COVID-19 pandemic underlines need to strengthen resilience of health systems, says OECD

OECD Health at a Glance 2021 says that the mental health impact of the pandemic has been huge, with prevalence of anxiety and depression more than double the levels observed pre-crisis in most countries with available data, most notably in Mexico, the United Kingdom and the United States. COVID‑19 has also had a major indirect impact on people not infected with the virus. 

For example, breast cancer screening fell by an average of 5 percentage points in 2020 compared to 2019, across OECD countries with available data. The median number of days on a waiting list increased on average by 58 days for hip replacement, and 88 days for knee replacement in 2020, as compared to 2019. The COVID-19 pandemic has led to a sharp increase in health spending across the OECD. Coupled with reductions in economic activity, the average health spending to GDP ratio jumped from 8.8% in 2019 to 9.7% in 2020, across OECD countries with available data.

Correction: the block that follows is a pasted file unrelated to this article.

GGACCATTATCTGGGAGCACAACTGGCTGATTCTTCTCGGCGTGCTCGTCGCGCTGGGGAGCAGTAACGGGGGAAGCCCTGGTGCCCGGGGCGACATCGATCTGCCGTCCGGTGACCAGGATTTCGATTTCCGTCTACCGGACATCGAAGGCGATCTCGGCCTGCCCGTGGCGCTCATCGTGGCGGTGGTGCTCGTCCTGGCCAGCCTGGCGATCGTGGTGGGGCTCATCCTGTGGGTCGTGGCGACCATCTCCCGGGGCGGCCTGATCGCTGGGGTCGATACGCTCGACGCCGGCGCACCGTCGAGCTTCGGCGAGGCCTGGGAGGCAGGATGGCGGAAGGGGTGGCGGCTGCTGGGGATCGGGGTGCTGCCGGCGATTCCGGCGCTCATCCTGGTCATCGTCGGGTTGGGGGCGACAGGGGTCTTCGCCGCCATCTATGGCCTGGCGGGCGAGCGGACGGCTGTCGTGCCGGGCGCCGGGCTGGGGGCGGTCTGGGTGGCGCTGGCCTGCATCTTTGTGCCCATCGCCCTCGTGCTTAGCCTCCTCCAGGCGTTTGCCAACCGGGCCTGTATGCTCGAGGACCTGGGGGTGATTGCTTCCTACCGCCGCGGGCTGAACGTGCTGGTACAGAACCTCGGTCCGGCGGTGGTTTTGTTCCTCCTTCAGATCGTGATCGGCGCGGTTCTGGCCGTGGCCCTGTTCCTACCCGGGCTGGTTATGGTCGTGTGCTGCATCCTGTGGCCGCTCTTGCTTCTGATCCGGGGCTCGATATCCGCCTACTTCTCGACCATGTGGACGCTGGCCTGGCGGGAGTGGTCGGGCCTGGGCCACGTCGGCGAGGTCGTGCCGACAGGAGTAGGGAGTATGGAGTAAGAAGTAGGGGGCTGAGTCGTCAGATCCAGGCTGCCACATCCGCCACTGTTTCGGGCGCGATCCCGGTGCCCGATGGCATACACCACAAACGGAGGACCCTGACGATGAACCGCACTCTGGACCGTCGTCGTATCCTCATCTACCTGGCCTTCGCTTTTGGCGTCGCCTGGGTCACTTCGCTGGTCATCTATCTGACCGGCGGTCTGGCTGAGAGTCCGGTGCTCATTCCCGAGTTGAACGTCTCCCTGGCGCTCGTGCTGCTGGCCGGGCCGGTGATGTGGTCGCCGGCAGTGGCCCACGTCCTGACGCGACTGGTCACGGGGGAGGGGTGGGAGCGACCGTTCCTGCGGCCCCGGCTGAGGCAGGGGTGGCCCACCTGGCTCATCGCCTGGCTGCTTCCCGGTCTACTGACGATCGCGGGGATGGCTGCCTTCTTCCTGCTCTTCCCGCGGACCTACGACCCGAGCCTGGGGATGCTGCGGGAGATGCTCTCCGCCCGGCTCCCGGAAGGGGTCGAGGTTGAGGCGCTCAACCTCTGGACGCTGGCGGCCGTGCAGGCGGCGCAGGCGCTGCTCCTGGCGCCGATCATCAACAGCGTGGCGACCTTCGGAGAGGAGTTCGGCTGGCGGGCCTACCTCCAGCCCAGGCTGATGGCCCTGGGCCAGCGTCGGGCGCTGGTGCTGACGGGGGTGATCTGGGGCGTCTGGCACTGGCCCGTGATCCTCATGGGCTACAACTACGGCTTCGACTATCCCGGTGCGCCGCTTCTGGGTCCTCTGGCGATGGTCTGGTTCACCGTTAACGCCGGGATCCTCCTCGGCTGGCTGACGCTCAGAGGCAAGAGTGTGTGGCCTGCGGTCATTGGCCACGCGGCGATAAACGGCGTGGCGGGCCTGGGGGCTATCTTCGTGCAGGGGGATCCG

Countries severely affected by the pandemic reported unprecedented increases. The United Kingdom estimated an increase from 10.2% in 2019 to 12.8% in 2020, while Slovenia anticipated its share of spending on health rising from 8.5% to more than 10%. 

The pandemic highlights the persistent shortage of health workers stressing the importance of investing more in the years ahead on improving primary care and disease prevention and strengthening the resilience and preparedness of health systems. Indeed, the report says that health spending continues to focus mainly on curative care rather than disease prevention and health promotion, and much more is spent on hospitals than on primary health care. Prior to the pandemic, spending on health amounted to over USD 4 000 per person on average across OECD countries, reaching almost USD 11 000 in the United States. Inpatient and outpatient services make up the bulk of health spending, typically accounting for 60% of all health spending.